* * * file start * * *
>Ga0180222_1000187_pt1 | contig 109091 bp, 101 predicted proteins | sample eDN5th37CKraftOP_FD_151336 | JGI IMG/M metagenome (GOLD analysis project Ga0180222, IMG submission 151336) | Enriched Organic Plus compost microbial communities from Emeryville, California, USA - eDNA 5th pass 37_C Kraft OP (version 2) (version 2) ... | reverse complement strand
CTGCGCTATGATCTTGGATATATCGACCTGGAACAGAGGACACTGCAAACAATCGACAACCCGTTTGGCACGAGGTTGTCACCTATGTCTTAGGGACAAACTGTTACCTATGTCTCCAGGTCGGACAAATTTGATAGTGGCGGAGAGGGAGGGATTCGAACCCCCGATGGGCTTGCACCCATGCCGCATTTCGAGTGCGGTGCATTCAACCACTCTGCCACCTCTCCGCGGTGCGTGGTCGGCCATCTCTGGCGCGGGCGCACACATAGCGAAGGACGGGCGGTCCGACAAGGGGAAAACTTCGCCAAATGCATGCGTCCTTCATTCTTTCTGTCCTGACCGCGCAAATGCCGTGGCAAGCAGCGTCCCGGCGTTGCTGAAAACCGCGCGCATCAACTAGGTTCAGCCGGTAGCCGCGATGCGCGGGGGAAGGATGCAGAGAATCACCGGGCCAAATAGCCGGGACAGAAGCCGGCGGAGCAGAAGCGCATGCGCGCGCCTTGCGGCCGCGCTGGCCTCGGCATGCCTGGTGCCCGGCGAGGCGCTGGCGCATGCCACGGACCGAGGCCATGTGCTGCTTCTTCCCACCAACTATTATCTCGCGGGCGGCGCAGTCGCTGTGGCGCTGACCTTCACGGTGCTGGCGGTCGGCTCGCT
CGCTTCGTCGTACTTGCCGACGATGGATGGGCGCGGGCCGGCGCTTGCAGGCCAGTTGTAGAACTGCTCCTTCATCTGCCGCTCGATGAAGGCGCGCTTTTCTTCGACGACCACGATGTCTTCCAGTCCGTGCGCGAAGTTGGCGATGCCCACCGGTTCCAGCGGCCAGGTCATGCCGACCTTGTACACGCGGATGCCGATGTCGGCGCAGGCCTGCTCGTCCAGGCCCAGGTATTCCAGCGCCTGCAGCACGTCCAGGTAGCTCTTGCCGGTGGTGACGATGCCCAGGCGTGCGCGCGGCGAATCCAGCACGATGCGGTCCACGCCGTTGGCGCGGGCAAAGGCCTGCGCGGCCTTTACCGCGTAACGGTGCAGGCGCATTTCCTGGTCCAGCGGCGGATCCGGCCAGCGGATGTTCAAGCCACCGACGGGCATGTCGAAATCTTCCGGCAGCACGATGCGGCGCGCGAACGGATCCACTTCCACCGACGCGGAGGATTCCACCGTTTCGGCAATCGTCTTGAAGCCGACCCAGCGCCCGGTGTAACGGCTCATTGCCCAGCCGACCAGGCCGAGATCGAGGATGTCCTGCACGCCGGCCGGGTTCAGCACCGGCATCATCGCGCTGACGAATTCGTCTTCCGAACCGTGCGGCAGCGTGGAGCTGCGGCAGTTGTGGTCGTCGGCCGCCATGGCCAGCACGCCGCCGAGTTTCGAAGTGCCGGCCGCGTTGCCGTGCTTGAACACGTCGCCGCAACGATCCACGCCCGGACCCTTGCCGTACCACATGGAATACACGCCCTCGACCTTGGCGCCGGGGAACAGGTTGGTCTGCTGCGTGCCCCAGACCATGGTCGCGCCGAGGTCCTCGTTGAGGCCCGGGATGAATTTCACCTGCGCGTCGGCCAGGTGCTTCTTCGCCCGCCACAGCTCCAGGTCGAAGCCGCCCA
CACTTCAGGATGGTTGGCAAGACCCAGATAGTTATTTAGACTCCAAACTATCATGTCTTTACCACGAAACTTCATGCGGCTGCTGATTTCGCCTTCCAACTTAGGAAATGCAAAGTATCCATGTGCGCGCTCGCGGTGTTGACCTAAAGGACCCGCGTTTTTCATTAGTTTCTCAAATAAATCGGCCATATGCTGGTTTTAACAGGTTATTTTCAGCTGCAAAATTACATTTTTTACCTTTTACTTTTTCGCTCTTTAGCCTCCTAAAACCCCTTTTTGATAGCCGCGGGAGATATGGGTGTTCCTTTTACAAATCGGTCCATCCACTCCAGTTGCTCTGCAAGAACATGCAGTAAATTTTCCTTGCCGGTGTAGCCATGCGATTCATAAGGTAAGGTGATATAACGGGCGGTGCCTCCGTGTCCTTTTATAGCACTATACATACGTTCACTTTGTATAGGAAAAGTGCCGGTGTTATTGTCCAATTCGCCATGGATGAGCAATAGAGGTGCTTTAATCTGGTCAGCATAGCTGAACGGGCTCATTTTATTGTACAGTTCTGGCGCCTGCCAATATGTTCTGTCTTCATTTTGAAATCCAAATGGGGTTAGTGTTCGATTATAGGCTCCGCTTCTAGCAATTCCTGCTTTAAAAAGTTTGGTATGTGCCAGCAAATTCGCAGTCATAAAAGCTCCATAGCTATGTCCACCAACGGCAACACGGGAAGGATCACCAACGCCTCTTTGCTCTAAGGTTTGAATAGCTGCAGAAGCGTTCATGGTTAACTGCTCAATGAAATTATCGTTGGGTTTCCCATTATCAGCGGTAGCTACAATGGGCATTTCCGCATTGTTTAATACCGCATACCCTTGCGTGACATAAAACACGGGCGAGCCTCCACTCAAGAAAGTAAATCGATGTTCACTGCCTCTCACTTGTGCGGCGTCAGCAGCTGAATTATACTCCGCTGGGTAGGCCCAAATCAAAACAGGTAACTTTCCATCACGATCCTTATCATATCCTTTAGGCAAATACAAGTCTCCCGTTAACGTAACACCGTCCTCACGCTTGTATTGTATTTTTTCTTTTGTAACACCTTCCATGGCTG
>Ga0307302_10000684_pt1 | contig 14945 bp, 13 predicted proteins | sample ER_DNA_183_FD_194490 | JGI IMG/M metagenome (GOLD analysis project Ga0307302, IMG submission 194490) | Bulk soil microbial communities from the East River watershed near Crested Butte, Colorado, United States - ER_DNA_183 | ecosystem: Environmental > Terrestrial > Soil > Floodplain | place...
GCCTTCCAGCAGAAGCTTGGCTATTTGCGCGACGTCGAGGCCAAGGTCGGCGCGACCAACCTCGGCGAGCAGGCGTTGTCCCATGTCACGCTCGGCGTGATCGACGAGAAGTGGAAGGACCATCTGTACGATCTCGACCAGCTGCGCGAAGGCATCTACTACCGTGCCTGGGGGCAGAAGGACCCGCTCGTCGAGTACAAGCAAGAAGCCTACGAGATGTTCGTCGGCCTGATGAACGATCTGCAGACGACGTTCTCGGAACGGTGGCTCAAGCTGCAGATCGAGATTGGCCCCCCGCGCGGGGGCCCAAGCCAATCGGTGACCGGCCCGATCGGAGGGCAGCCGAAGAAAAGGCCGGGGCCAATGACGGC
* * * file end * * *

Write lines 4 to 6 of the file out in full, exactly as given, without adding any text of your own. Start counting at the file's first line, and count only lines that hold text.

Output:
CACTTCAGGATGGTTGGCAAGACCCAGATAGTTATTTAGACTCCAAACTATCATGTCTTTACCACGAAACTTCATGCGGCTGCTGATTTCGCCTTCCAACTTAGGAAATGCAAAGTATCCATGTGCGCGCTCGCGGTGTTGACCTAAAGGACCCGCGTTTTTCATTAGTTTCTCAAATAAATCGGCCATATGCTGGTTTTAACAGGTTATTTTCAGCTGCAAAATTACATTTTTTACCTTTTACTTTTTCGCTCTTTAGCCTCCTAAAACCCCTTTTTGATAGCCGCGGGAGATATGGGTGTTCCTTTTACAAATCGGTCCATCCACTCCAGTTGCTCTGCAAGAACATGCAGTAAATTTTCCTTGCCGGTGTAGCCATGCGATTCATAAGGTAAGGTGATATAACGGGCGGTGCCTCCGTGTCCTTTTATAGCACTATACATACGTTCACTTTGTATAGGAAAAGTGCCGGTGTTATTGTCCAATTCGCCATGGATGAGCAATAGAGGTGCTTTAATCTGGTCAGCATAGCTGAACGGGCTCATTTTATTGTACAGTTCTGGCGCCTGCCAATATGTTCTGTCTTCATTTTGAAATCCAAATGGGGTTAGTGTTCGATTATAGGCTCCGCTTCTAGCAATTCCTGCTTTAAAAAGTTTGGTATGTGCCAGCAAATTCGCAGTCATAAAAGCTCCATAGCTATGTCCACCAACGGCAACACGGGAAGGATCACCAACGCCTCTTTGCTCTAAGGTTTGAATAGCTGCAGAAGCGTTCATGGTTAACTGCTCAATGAAATTATCGTTGGGTTTCCCATTATCAGCGGTAGCTACAATGGGCATTTCCGCATTGTTTAATACCGCATACCCTTGCGTGACATAAAACACGGGCGAGCCTCCACTCAAGAAAGTAAATCGATGTTCACTGCCTCTCACTTGTGCGGCGTCAGCAGCTGAATTATACTCCGCTGGGTAGGCCCAAATCAAAACAGGTAACTTTCCATCACGATCCTTATCATATCCTTTAGGCAAATACAAGTCTCCCGTTAACGTAACACCGTCCTCACGCTTGTATTGTATTTTTTCTTTTGTAACACCTTCCATGGCTG
>Ga0307302_10000684_pt1 | contig 14945 bp, 13 predicted proteins | sample ER_DNA_183_FD_194490 | JGI IMG/M metagenome (GOLD analysis project Ga0307302, IMG submission 194490) | Bulk soil microbial communities from the East River watershed near Crested Butte, Colorado, United States - ER_DNA_183 | ecosystem: Environmental > Terrestrial > Soil > Floodplain | place...
GCCTTCCAGCAGAAGCTTGGCTATTTGCGCGACGTCGAGGCCAAGGTCGGCGCGACCAACCTCGGCGAGCAGGCGTTGTCCCATGTCACGCTCGGCGTGATCGACGAGAAGTGGAAGGACCATCTGTACGATCTCGACCAGCTGCGCGAAGGCATCTACTACCGTGCCTGGGGGCAGAAGGACCCGCTCGTCGAGTACAAGCAAGAAGCCTACGAGATGTTCGTCGGCCTGATGAACGATCTGCAGACGACGTTCTCGGAACGGTGGCTCAAGCTGCAGATCGAGATTGGCCCCCCGCGCGGGGGCCCAAGCCAATCGGTGACCGGCCCGATCGGAGGGCAGCCGAAGAAAAGGCCGGGGCCAATGACGGC